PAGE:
The most recent variation on the theme, which ran in The Wall Street Journal one week ago, resembles its antecedents in many ways. Written by former Politico CEO Jim Vandehei, the article was widely criticized on the political internet, and for many reasons: Vandehei described two overwhelmingly white, rural towns as “Normal America,” when America is an ethnically diverse, urban, and suburban country that also happens to have a lot of empty and sparsely populated land in it. His forays into these outposts left him with a reasonable sense that both Trump and Sanders were on to something—“The best and perhaps only way to disrupt the establishment is by stealing a lot of Donald Trump’s and Bernie Sanders’s tricks.” But he also concluded that we should dismiss their popular appeals out of hand—“Trump’s vulgar approach to politics is a terrific middle finger to the establishment but a terrible political and governing paradigm. Same goes for Sanders-style socialism.”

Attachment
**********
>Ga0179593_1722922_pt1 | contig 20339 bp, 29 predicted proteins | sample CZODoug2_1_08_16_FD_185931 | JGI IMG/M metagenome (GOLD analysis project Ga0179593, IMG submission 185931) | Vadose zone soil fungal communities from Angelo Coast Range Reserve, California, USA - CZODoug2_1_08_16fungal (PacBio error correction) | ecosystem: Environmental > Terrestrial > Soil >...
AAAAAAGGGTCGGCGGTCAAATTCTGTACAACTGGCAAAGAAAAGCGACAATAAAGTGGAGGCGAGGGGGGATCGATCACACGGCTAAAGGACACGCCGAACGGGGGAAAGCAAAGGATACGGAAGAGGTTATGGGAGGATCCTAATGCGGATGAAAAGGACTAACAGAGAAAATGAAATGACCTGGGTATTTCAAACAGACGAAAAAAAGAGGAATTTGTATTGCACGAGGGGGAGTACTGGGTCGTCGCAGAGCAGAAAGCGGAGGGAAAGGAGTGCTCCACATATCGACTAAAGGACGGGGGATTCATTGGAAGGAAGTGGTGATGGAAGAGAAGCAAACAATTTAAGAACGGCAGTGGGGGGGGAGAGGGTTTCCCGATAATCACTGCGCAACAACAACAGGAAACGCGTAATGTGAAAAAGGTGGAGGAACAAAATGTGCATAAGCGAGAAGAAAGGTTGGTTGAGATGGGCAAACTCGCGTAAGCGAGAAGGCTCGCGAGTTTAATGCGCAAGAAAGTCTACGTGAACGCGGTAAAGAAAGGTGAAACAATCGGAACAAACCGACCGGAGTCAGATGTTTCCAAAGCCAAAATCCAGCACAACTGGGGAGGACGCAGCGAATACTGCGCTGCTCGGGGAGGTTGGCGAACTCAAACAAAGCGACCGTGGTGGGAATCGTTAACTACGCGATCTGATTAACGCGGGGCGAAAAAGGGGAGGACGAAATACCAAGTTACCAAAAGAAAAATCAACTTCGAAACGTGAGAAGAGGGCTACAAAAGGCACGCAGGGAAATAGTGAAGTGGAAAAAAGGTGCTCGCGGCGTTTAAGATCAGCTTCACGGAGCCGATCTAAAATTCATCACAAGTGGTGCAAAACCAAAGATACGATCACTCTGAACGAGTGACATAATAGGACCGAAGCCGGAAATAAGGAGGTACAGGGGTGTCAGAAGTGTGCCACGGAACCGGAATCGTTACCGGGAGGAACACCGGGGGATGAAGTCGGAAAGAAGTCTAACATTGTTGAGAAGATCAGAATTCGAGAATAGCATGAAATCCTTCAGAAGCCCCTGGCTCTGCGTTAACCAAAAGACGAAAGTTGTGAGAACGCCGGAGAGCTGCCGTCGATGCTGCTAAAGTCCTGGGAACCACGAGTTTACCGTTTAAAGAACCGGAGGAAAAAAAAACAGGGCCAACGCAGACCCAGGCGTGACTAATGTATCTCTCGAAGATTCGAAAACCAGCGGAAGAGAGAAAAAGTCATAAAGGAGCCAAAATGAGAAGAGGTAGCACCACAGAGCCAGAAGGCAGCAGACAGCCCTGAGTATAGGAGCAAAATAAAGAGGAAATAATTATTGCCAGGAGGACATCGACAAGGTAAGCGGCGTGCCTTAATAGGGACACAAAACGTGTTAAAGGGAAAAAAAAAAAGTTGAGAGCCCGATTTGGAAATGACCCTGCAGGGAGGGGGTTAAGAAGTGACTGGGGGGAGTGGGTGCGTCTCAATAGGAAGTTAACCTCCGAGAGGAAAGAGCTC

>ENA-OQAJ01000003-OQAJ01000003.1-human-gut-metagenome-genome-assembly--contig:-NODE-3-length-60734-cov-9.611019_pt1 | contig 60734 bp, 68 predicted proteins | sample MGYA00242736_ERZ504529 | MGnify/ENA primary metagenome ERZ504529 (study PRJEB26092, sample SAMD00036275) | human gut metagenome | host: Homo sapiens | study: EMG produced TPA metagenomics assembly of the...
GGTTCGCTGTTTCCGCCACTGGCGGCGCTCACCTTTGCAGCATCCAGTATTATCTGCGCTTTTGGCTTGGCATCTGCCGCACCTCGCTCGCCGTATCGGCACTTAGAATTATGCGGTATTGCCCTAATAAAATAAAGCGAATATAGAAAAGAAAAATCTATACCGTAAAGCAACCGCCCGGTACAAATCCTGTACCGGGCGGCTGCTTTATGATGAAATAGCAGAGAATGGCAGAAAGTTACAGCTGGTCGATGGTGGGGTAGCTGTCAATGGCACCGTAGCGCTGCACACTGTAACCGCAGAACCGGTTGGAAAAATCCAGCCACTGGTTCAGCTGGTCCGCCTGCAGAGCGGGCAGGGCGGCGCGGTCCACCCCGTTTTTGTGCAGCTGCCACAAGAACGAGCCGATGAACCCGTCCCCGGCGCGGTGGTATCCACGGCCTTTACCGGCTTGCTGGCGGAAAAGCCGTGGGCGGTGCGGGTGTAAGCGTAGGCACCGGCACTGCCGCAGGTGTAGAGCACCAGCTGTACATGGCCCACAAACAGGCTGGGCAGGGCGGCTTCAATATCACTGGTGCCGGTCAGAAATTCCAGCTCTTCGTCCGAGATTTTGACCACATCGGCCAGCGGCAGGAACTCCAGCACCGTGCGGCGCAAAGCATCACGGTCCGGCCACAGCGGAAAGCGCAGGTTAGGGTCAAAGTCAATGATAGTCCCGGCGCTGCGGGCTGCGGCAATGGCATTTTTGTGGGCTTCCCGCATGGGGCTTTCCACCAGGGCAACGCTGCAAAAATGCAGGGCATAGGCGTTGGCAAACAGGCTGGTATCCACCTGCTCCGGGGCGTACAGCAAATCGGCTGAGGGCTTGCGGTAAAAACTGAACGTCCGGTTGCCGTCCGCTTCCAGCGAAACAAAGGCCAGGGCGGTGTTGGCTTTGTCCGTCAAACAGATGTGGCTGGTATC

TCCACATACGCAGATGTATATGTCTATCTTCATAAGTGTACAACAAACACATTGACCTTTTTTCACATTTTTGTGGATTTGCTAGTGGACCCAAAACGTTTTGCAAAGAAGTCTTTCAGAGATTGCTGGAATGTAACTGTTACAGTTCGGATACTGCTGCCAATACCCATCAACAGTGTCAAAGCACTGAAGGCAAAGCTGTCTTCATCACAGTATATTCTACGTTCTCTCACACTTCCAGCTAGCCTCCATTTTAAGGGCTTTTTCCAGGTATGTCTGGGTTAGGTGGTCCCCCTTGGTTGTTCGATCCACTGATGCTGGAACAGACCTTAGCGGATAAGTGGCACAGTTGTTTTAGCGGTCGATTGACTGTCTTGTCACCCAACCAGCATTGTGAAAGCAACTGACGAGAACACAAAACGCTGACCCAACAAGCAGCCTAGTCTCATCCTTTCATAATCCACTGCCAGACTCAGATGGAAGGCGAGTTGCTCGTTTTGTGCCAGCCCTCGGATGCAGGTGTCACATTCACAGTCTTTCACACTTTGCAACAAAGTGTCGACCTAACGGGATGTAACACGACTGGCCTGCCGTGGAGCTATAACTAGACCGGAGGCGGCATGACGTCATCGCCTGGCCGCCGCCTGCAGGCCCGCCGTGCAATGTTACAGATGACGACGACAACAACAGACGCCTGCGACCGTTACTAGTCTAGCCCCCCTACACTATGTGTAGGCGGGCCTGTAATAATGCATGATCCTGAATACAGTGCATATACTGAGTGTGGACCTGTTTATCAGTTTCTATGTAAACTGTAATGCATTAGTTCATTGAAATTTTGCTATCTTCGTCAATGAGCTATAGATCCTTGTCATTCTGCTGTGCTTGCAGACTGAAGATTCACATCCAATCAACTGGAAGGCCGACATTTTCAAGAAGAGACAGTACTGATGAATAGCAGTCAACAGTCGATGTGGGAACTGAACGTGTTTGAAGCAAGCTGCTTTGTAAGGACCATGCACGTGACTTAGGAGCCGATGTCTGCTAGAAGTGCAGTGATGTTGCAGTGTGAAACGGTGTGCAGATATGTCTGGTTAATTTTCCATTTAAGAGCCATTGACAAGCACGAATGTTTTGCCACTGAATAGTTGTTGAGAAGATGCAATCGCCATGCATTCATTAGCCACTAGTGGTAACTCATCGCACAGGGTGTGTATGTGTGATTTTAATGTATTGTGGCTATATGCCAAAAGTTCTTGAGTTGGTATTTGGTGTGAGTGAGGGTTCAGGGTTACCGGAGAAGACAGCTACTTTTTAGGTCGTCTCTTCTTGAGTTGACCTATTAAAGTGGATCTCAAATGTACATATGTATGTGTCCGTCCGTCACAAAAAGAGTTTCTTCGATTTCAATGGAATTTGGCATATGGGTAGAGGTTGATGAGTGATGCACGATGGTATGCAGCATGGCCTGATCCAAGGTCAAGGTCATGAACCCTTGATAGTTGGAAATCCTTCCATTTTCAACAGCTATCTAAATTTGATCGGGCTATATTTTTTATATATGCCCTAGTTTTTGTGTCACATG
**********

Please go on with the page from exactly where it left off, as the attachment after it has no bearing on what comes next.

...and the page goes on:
What ails our political system can be cured, according to Vandehei, with a familiar mixture of rogue militarism, austerity, and genuflection to tech and finance titans. “Why not recruit Facebook’s Mark Zuckerberg or Sheryl Sandberg to head a third-party ‘Innovation’ movement? Maybe we can convince Michael Bloomberg to help fund the movement with the billions he planned to spend on his own campaign—and then recruit him to run Treasury and advise the president.”